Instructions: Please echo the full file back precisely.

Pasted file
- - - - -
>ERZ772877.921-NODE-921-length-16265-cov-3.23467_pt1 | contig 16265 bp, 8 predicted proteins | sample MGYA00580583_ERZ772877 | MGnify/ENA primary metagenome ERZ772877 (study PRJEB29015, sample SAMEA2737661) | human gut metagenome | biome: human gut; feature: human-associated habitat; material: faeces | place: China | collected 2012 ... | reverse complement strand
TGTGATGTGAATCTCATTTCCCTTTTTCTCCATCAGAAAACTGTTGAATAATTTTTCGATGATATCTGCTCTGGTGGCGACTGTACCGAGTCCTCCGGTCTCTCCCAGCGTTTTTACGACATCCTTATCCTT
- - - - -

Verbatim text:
>ERZ772877.921-NODE-921-length-16265-cov-3.23467_pt1 | contig 16265 bp, 8 predicted proteins | sample MGYA00580583_ERZ772877 | MGnify/ENA primary metagenome ERZ772877 (study PRJEB29015, sample SAMEA2737661) | human gut metagenome | biome: human gut; feature: human-associated habitat; material: faeces | place: China | collected 2012 ... | reverse complement strand
TGTGATGTGAATCTCATTTCCCTTTTTCTCCATCAGAAAACTGTTGAATAATTTTTCGATGATATCTGCTCTGGTGGCGACTGTACCGAGTCCTCCGGTCTCTCCCAGCGTTTTTACGACATCCTTATCCTT